Large wood mummy mask

Egyptian, Ptolemaic period, 332-32 B.C.
H. 33 cm (12 63⁄64 in) W. 32.4 cm (12 3⁄4 in) D. 17.3 cm (6 13⁄16 in)

Collection Sir Ralph Richardson (1902 – 1983), United Kingdom
Spink archive, London (undated archive document no. 17/749 or 171749), in the 1950s
Sotheby's New York, Parke & Bernet, 1977

Madeleine Page-Gasser-André B. Wiese,
Ägypten - Augenblicke der Ewigkeit: Unbekannte Schätze aus Schweizer Privatbesitz, Basel 1997, 240f., 157

André B. Wiese
Antikensammlung Basel und Sammlung Ludwig, die Ägyptische Abteilung - Sonderbände der Antiken Welt. Zaberns Bildbände zur Archäologie, Basel 2001, 179, 130

Hans Kayser
Ägyptisches Holzhandwerk : ein Handbuch für Sammler und Liebhaber, Braunschweig 1969

D.M. Dixon
Timber in ancient Egypt, in: The Commonwealth Forestry Review, September 1974, vol. 53, No. 3 (157), pp. 205-209

Olivier Perdu - Elsa Rickal
La collection égyptienne du musée de Picardie, Amien 1984, 41 no. 25

Sue D’Auria, Peter Lacovara, and Catharine H. Roehrig, Mummies & Magic
The Funerary arts of Ancient Egypt, Boston, 1988, pp.-163-164, no. 116

Antikenmuseum Basel und Sammlung Ludwig, 1996-2019

This beautifully modelled, dense, and polished dark brown, wooden face from the lid of an anthropoid sarcophagus is of the most exquisite artistic craftsmanship and can be considered an exceptional work of Egyptian wood carving of the late period.
The broad, idealised and timeless face is naturalistically carved. The face has full lips, a shallow philtrum, straight nose, almond-shaped eyes and eyebrows with flaring cosmetic lines. The deep, sharply incised eyes and finely arched eyebrows would have been inlaid with variegated glass, faience or semi-precious stones. Originally, the face was rendered with stucco and painted in a range of colours. Remains of the original stucco have been preserved, for example, at the right temple and on the sides of the cheeks. The wide variety of artistic details paired with the superb craftsmanship highlight its owners status within Egyptian society and provide him with an serene, dignified and authoritative expression.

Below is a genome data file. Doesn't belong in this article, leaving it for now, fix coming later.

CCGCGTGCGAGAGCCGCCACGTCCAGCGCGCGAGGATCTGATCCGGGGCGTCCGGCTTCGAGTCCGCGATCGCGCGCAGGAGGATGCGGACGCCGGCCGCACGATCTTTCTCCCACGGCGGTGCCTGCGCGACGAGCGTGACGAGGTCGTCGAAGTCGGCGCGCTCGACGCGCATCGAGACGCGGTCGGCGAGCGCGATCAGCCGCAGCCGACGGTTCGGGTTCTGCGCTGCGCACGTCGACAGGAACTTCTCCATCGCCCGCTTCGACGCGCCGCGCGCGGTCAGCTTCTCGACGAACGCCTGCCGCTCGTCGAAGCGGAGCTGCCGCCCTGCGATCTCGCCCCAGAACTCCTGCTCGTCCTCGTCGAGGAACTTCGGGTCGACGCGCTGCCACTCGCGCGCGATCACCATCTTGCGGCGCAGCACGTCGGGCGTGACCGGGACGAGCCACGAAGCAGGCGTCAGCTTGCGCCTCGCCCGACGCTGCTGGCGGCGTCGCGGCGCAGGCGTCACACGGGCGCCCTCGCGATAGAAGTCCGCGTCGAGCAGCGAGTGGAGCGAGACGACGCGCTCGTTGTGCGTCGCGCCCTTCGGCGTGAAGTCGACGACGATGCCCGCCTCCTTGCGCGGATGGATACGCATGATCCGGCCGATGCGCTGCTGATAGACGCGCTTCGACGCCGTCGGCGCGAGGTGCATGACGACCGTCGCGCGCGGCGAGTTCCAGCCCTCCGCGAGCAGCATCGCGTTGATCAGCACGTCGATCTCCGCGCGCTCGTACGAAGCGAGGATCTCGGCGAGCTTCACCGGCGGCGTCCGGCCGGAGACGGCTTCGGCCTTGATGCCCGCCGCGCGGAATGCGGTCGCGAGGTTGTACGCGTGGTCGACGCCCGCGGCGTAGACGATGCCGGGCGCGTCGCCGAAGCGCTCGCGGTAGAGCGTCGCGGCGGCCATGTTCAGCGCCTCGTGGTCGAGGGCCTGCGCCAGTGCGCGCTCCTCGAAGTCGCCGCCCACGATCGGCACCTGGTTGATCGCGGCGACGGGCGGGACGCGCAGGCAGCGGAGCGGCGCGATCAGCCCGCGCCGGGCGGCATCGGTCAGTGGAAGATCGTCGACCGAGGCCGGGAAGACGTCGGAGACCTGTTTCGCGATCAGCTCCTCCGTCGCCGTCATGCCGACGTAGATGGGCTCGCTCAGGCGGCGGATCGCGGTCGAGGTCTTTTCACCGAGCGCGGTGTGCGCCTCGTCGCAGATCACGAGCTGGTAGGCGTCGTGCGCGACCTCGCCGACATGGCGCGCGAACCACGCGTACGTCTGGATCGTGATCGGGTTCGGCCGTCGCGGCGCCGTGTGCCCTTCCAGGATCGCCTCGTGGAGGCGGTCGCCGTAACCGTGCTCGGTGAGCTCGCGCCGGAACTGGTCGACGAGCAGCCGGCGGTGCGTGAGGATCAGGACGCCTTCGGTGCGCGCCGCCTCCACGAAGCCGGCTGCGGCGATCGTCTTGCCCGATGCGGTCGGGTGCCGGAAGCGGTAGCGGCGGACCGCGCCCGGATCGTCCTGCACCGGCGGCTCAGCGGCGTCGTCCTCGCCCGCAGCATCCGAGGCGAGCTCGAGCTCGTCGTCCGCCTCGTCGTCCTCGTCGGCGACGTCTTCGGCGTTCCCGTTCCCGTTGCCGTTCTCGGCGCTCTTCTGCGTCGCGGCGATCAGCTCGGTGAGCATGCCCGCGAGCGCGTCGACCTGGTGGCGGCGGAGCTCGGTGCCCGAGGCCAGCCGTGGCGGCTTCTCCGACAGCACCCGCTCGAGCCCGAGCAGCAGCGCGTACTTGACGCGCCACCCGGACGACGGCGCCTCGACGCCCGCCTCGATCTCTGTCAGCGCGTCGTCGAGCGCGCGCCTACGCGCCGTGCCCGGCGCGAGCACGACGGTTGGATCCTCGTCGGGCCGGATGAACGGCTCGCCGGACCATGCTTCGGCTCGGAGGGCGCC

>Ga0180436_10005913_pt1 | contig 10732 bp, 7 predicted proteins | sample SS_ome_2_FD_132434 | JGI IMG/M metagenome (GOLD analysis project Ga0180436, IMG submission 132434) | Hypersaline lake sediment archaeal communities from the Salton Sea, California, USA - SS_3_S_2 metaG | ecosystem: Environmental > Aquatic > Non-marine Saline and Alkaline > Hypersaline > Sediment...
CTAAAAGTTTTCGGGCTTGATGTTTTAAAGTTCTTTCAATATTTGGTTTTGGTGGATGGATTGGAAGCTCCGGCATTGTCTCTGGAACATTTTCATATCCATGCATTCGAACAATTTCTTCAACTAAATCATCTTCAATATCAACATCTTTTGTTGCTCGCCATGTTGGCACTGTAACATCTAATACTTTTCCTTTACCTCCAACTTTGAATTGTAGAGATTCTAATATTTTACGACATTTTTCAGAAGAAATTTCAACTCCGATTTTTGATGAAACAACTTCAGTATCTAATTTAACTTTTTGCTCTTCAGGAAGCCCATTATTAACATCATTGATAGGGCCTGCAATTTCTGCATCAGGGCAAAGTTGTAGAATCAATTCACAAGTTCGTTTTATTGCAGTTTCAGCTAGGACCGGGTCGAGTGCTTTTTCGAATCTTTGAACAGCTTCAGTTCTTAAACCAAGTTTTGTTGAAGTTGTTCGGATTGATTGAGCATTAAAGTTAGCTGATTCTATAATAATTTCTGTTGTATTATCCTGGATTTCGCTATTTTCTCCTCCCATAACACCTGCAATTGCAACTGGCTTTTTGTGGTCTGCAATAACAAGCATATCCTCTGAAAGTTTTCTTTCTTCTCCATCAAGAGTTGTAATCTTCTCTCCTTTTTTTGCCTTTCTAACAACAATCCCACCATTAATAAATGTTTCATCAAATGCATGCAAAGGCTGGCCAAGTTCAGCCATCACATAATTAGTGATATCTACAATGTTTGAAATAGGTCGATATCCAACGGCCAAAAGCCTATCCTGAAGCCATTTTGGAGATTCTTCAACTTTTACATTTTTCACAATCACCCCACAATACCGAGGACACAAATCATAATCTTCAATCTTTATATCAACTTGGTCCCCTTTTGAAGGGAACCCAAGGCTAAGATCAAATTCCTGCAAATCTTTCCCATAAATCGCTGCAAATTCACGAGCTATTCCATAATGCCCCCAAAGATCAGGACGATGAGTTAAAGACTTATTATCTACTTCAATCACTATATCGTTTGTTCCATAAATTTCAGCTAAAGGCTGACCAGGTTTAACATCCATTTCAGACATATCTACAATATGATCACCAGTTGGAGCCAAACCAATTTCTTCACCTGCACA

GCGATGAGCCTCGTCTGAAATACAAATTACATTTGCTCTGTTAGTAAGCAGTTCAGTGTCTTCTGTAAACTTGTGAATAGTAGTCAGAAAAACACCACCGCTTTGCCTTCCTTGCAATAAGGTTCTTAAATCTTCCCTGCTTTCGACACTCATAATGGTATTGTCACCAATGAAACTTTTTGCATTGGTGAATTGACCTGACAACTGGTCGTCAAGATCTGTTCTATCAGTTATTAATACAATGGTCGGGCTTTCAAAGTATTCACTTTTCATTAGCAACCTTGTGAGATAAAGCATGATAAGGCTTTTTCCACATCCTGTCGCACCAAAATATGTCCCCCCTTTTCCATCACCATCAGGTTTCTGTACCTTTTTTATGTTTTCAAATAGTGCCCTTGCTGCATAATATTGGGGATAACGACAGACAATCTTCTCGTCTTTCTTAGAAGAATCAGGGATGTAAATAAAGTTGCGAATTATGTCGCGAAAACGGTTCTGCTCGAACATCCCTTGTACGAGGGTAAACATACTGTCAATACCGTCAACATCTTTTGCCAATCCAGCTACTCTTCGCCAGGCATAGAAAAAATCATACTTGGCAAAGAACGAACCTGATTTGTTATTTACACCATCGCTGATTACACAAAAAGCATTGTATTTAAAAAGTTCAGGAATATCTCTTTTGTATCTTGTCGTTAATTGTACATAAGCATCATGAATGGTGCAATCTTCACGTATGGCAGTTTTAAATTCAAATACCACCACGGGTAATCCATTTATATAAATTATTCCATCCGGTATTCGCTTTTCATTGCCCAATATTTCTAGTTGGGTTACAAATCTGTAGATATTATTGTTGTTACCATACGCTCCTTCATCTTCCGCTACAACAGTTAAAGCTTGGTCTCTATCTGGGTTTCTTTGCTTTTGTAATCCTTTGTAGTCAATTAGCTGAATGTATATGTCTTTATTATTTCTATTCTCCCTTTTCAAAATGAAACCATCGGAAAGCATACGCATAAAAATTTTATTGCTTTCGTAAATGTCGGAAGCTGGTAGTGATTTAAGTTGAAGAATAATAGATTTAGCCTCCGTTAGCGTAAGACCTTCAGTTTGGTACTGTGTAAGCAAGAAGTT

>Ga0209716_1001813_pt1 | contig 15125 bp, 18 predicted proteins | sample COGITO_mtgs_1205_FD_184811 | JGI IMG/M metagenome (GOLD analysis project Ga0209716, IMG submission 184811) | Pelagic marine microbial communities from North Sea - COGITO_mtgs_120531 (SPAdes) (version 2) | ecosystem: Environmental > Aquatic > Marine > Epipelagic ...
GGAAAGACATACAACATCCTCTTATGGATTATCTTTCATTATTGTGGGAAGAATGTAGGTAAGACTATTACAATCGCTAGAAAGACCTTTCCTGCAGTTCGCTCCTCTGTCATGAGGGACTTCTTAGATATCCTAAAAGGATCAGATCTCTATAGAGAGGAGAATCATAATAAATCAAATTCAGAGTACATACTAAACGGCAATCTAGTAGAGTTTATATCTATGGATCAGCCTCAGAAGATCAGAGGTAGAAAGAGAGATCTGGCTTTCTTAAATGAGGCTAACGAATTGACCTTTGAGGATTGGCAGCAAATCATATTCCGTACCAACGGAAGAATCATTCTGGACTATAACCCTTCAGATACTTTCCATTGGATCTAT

Reflections on the wood
Although high quality timber was relatively sparse in ancient Egypt, woodcarving reached a high standard of manufacture. The main trees of ancient Egypt were the acacia, the sycamore fig, and the tamarisk. These trees were predominantly used in carpentry and joinery. Acacia and tamarisk wood was used for the construction of boats, warships and roofing, along with the date palm; the dum-palm was employed for making doors; sidder wood was appropriate for the manufacture of dowels, sticks, mummy-labels, and other small objects, while the wood of the sycamore fig was used for a variety of purposes, such as the manufacture of statues, column bases, sarcophagi, coffins, and boxes etc. Since the diversity of domestic wood was quite limited and/or unsuitable for complex architectural and artistic purposes, Egyptian woodcarvers reverted to foreign types of wood. This rendered the importation of timber from Lebanon (cedar), Cyprus, Western Asia, Nubia (ebony), among others, crucial. For example, cedar and ebony wood was used extensively in the fabrication of the royal tombs and sarcophagi of the early kings, as they provided a contrast to ivory and animated the brown surface, giving the face a more naturalistic expression.

Sir Ralph David Richardson
Sir Ralph David Richardson (19 December 1902 – 10 October 1983) was a hugely prominent English actor during the mid-20th century, playing more than 60 roles throughout his long career, which began as an extra in 1931. He was soon cast in leading roles in British and American films, including Things to Come (1936), The Fallen Idol (1948), Long Day's Journey into Night (1962) and Doctor Zhivago (1965), receiving nominations and awards in the UK, Europe and the US. Richardson was nominated twice for the Academy Award for Best Supporting Actor, first for The Heiress (1949) and (posthumously) for his final film, Greystoke: The Legend of Tarzan, Lord of the Apes (1984).
Throughout his career, and particularly in later life, Richardson was renowned for eccentric behaviour on and off the stage. He was often seen as unconventional in his outlook and opinions, and his acting was regularly described as poetic or magical.

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